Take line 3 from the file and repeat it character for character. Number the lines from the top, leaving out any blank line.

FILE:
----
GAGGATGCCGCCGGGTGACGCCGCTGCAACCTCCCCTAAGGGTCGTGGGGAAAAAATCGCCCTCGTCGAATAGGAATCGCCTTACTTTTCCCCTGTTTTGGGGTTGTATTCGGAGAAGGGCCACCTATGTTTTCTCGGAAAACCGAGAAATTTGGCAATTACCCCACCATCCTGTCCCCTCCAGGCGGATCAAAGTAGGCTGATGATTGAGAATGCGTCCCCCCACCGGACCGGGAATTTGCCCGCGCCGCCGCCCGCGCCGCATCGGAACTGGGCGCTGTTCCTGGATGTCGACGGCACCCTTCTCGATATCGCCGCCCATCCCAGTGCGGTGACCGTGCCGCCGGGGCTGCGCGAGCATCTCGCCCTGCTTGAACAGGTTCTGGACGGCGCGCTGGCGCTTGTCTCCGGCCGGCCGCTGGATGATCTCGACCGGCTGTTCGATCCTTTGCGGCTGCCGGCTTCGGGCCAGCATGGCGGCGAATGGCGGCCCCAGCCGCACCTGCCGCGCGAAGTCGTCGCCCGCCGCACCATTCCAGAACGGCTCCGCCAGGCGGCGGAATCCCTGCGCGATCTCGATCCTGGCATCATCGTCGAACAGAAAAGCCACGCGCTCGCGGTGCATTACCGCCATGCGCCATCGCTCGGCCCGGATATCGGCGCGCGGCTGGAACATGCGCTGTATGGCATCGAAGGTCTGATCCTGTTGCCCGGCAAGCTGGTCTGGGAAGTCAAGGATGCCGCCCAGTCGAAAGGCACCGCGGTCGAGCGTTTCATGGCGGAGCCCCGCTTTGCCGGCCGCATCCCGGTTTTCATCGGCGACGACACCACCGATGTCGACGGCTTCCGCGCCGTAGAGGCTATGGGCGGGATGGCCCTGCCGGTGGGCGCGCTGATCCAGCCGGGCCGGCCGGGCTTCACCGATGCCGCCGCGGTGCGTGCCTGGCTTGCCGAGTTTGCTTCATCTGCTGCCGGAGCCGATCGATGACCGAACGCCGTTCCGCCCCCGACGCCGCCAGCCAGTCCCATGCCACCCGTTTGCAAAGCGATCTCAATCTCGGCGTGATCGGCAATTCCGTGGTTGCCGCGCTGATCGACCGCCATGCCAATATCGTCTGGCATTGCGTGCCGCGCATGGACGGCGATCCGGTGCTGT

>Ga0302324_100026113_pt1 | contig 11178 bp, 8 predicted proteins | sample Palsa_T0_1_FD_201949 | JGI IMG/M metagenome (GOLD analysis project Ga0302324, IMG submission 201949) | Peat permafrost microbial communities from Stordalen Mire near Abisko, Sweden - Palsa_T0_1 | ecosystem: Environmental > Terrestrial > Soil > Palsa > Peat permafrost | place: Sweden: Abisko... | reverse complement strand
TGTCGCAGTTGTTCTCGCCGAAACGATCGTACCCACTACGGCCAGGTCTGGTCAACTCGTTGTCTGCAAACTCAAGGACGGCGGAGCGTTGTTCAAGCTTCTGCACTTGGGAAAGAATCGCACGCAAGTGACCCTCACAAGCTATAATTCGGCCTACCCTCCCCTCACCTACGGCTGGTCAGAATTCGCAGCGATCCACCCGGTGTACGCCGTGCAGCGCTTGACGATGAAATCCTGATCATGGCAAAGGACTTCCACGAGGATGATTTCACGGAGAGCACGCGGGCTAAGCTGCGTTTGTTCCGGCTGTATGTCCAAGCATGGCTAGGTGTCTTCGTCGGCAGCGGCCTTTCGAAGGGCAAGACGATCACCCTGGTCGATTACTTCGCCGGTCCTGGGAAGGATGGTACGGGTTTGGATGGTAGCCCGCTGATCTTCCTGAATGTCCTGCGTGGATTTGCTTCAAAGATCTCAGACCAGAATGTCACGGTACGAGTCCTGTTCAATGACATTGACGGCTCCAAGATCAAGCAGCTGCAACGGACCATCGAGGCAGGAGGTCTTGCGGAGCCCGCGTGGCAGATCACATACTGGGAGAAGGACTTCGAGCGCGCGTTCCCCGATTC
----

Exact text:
TGTCGCAGTTGTTCTCGCCGAAACGATCGTACCCACTACGGCCAGGTCTGGTCAACTCGTTGTCTGCAAACTCAAGGACGGCGGAGCGTTGTTCAAGCTTCTGCACTTGGGAAAGAATCGCACGCAAGTGACCCTCACAAGCTATAATTCGGCCTACCCTCCCCTCACCTACGGCTGGTCAGAATTCGCAGCGATCCACCCGGTGTACGCCGTGCAGCGCTTGACGATGAAATCCTGATCATGGCAAAGGACTTCCACGAGGATGATTTCACGGAGAGCACGCGGGCTAAGCTGCGTTTGTTCCGGCTGTATGTCCAAGCATGGCTAGGTGTCTTCGTCGGCAGCGGCCTTTCGAAGGGCAAGACGATCACCCTGGTCGATTACTTCGCCGGTCCTGGGAAGGATGGTACGGGTTTGGATGGTAGCCCGCTGATCTTCCTGAATGTCCTGCGTGGATTTGCTTCAAAGATCTCAGACCAGAATGTCACGGTACGAGTCCTGTTCAATGACATTGACGGCTCCAAGATCAAGCAGCTGCAACGGACCATCGAGGCAGGAGGTCTTGCGGAGCCCGCGTGGCAGATCACATACTGGGAGAAGGACTTCGAGCGCGCGTTCCCCGATTC